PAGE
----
The Future of Subsea Mapping

A sonar image showing a custom-made target from a planar slice. (Image credit: Blueprint Subsea)

The subsea environment presents multiple challenges when it comes to the surveillance and maintenance of offshore assets. Among these, one prominent issue is poor visibility caused by choppy, turbid water.

Consequently, the utilisation of underwater vehicles for subsea inspection has seen a rapid increase in recent years, as they have been developed to carry out numerous functions and can operate effectively in extreme conditions.

This has introduced significant benefits in terms of efficiency and safety by mitigating the risks associated with deploying human divers into challenging subsea environments. However, underwater vehicles reliant solely on cameras for navigation and inspection frequently prove ineffective in providing adequate situational awareness to their operator, as they fail to capture imagery beyond a few inches in such dark, murky conditions.


Sonar technology offers a viable solution to this problem, with its ability to build a picture of underwater environments even when optical visibility is limited. There are three leading options for sonar imaging available on today’s market, the first being side-scan sonar which is employed to detect features on the seabed. Side-scan proves to be a valuable tool for seafloor mapping, making it a popular choice for search and rescue operations and survey applications. Another option is profiling sonar, typically considered the most highly detailed but also the most expensive sonar solution. Profiling sonar employs a narrow beam to create high-definition imagery of the underwater environment.

While this technology can be used to generate excellent 3D reconstructions, it is extremely time-consuming as it takes multiple samples over a small section of the seafloor to build an image. Finally, multibeam imaging sonar uses a wide beam angle to cover a large area, generating results in a fraction of the time a profiling system would and generally retailing at a much lower cost. Multibeam imaging sonars operate by analysing echoes in a 3D volume of water and compressing the data into a single plane to produce real-time 2D imagery.


Professor Brendan Englot and PhD students John McConnell and Ivana Collado of Stevens Institute of Technology have designed a unique way of improving underwater situational awareness by building 3D reconstructions with multibeam imaging sonar. Their approach involved mounting two Blueprint Subsea Oculus sonars orthogonally on a Blue Robotics BlueROV2 platform, creating a system that offers an efficient, cost-effective alternative to profiling sonar for generating 3D imagery.

One of the Oculus sonars was dedicated to collecting data on the horizontal plane to measure range and bearing, while the other focused on the vertical plane to assess elevation. The team then fused together the stereo pair of images to build a dense 3D point cloud, enabling them to successfully map a cluttered underwater environment. Professor Englot expressed that the Oculus’ compact form factor was highly beneficial as it meant the pair of sonars could be successfully integrated onto the small inspection-class ROV.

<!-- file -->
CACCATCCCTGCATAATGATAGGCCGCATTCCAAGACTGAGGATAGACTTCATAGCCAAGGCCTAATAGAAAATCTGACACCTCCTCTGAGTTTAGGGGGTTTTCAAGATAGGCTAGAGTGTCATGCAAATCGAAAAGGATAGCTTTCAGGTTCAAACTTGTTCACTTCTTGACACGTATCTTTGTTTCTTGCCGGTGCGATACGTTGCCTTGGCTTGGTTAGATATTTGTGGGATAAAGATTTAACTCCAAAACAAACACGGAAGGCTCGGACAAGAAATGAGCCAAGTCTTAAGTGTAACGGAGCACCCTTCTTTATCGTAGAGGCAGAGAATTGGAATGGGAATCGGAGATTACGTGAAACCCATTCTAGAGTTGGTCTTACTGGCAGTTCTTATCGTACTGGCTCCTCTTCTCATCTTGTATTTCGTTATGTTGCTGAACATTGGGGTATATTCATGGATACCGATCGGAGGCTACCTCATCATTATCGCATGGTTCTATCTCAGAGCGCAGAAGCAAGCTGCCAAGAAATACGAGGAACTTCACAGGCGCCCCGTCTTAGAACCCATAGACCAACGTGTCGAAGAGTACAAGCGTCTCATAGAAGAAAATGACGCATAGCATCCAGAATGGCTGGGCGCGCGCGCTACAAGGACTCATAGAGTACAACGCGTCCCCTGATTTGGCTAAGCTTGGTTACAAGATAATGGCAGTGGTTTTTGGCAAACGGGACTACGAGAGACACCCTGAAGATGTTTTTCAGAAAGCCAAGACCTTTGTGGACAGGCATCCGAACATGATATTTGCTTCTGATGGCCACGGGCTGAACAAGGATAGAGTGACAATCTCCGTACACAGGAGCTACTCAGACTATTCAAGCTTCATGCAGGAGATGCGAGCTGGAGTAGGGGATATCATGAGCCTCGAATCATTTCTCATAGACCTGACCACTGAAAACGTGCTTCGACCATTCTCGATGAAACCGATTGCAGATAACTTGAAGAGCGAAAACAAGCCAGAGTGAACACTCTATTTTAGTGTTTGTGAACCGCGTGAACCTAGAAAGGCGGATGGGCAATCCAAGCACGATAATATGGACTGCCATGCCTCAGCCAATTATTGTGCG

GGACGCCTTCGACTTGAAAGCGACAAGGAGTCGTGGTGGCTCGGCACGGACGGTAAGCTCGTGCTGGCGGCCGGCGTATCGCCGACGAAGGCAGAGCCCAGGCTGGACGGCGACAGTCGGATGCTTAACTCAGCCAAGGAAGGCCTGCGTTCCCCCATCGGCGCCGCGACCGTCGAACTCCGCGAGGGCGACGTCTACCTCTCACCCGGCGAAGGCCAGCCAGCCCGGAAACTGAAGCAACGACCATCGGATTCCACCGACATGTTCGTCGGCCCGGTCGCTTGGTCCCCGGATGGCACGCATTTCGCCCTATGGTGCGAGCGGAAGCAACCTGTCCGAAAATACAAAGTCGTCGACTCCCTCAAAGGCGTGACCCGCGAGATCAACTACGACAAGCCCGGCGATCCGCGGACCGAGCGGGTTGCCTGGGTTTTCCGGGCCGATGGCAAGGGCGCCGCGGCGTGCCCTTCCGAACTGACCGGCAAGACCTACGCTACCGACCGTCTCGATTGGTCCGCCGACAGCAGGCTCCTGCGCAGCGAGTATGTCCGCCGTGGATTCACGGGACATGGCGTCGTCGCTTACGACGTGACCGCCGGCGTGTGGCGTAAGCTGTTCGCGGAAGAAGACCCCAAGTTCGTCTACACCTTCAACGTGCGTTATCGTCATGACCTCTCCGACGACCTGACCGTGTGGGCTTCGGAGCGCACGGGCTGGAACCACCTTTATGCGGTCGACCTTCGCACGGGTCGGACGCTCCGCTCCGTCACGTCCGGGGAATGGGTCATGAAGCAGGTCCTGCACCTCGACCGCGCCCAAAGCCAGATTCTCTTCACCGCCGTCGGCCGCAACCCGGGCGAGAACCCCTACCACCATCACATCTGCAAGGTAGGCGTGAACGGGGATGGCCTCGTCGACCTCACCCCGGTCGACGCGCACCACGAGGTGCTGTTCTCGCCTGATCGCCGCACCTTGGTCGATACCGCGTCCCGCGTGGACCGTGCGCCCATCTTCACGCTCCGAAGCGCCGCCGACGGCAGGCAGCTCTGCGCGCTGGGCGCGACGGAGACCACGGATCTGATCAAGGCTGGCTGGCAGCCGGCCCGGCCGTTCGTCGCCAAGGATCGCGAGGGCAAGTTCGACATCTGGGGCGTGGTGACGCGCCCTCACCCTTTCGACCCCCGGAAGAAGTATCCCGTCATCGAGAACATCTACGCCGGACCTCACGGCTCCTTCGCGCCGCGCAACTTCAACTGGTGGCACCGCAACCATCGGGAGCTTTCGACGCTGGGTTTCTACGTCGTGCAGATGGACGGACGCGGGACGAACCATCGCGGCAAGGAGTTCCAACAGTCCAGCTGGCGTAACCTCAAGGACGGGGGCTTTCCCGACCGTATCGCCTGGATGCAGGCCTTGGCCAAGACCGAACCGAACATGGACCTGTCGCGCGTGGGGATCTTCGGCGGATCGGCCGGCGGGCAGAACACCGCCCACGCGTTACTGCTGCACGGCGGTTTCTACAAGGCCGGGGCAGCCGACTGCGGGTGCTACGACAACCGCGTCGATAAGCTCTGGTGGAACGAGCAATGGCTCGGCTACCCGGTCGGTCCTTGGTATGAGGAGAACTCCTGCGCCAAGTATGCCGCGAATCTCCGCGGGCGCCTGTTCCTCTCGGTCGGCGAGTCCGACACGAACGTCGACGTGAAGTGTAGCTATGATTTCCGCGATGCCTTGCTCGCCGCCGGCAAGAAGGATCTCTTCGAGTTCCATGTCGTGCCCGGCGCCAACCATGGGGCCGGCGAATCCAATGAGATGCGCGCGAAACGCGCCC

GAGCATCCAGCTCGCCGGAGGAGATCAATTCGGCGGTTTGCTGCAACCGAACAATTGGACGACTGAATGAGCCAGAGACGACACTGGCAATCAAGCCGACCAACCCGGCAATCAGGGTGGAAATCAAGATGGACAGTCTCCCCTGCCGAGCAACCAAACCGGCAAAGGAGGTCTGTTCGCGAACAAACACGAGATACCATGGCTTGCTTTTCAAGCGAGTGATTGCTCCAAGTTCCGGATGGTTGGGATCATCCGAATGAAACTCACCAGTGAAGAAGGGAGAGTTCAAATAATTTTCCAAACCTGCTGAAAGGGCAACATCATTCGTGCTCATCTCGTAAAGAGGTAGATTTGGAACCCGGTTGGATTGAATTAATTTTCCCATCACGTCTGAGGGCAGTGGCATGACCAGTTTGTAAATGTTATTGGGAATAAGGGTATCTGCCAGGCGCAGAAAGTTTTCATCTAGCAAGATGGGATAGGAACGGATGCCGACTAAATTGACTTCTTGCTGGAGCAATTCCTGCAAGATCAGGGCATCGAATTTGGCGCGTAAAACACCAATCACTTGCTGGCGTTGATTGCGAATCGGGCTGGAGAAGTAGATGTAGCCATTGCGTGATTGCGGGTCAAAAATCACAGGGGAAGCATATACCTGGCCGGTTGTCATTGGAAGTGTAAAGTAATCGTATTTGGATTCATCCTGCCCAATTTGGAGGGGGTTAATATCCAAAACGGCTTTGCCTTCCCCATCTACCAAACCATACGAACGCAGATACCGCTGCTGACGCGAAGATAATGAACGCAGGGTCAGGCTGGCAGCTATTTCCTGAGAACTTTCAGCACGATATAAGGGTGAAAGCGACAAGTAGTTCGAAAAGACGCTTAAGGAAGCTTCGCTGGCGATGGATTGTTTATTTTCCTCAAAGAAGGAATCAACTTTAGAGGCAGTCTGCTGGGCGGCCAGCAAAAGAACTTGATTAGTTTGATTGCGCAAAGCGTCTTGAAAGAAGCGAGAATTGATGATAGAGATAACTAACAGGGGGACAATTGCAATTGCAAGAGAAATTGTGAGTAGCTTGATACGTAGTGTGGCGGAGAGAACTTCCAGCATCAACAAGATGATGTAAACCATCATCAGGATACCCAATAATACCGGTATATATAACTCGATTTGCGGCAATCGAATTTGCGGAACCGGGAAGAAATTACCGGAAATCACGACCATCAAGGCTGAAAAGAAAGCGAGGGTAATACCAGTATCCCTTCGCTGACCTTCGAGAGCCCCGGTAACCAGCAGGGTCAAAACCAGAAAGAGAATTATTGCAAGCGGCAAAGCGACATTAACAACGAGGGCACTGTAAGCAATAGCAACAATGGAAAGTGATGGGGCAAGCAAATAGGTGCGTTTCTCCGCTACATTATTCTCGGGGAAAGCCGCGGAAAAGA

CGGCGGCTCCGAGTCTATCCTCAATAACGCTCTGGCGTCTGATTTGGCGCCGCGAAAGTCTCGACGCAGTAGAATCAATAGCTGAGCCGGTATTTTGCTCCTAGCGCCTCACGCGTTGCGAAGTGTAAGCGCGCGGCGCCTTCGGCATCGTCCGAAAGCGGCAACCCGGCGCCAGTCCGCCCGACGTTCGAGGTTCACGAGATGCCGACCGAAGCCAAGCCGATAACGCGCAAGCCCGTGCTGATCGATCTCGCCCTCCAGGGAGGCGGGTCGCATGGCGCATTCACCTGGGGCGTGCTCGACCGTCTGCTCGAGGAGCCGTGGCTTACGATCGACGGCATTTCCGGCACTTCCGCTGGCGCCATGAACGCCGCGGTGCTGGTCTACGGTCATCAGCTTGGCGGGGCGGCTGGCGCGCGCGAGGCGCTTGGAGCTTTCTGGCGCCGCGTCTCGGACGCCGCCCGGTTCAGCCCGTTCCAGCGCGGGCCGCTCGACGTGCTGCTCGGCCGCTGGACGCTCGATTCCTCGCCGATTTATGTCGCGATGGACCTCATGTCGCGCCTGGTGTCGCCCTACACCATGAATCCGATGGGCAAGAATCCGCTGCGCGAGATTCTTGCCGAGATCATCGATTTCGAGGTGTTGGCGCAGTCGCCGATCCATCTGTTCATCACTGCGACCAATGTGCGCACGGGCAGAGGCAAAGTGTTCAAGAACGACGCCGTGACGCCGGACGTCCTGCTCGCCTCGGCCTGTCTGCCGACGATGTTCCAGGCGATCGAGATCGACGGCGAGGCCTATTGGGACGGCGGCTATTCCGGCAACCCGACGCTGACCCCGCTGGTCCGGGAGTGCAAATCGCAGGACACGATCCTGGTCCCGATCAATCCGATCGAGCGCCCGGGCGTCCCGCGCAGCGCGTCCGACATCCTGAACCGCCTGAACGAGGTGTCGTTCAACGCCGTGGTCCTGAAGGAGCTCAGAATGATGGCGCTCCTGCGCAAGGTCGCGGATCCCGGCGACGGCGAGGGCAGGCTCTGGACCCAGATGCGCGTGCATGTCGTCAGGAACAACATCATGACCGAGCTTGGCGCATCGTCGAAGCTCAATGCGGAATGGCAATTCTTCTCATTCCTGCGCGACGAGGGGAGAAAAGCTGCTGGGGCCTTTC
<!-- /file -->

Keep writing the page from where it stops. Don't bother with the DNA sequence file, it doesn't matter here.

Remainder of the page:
The researchers initially used the Stevens Institute Davidson Laboratory high speed towing tank as a proving ground, submerging a custom-made object designed to resemble a blow-out preventer as a target for inspection. Each sonar collected data points from different planar slices and these observations were combined to form a real-time reconstruction of the object in the tank. Following these successful lab tests, the team proceeded to conduct experiments in the field, demonstrating the operational capabilities of their underwater robot in the complex and dynamic setting of a real-world subsea environment.

The ultimate goal was to develop an underwater vehicle with fully autonomous mapping capability and advanced situational awareness. This was achieved by combining the data obtained from the pair of Oculus sonars along with the perceptual algorithms developed by John McConnell during his PHD studies at Stevens Institute. This breakthrough has the potential to revolutionise subsea industries such as offshore wind and fish farming. The development of an affordable, advanced autonomous underwater vehicle (AUV) with the capability to execute complex underwater inspection and maintenance tasks could significantly improve efficiency, safety, and cost-effectiveness across the ocean industries.

In conclusion, sonar technology, particularly multibeam imaging sonar, has emerged as a crucial solution for enhancing situational awareness and underwater imaging. The innovative work carried out by the scientists at Stevens Institute in utilising multibeam imaging sonar in conjunction with advanced perceptual algorithms is a remarkable development. It has the potential to transform the way subsea inspections are conducted through offering a cost-effective, efficient, and safe approach for various industries operating in the underwater environment.

This story was originally featured in ON&T Special Edition 2023. Click here to read more.

Latest Issue:

Welcome to ON&T’s new-look 2024 – 2025 Uncrewed Vehicles Buyers’ Guide (UVBG). Now in its tenth year, the UVBG has…

Your cON&Tent matters. Make it count.

Send us your latest corporate news, blogs or press releases.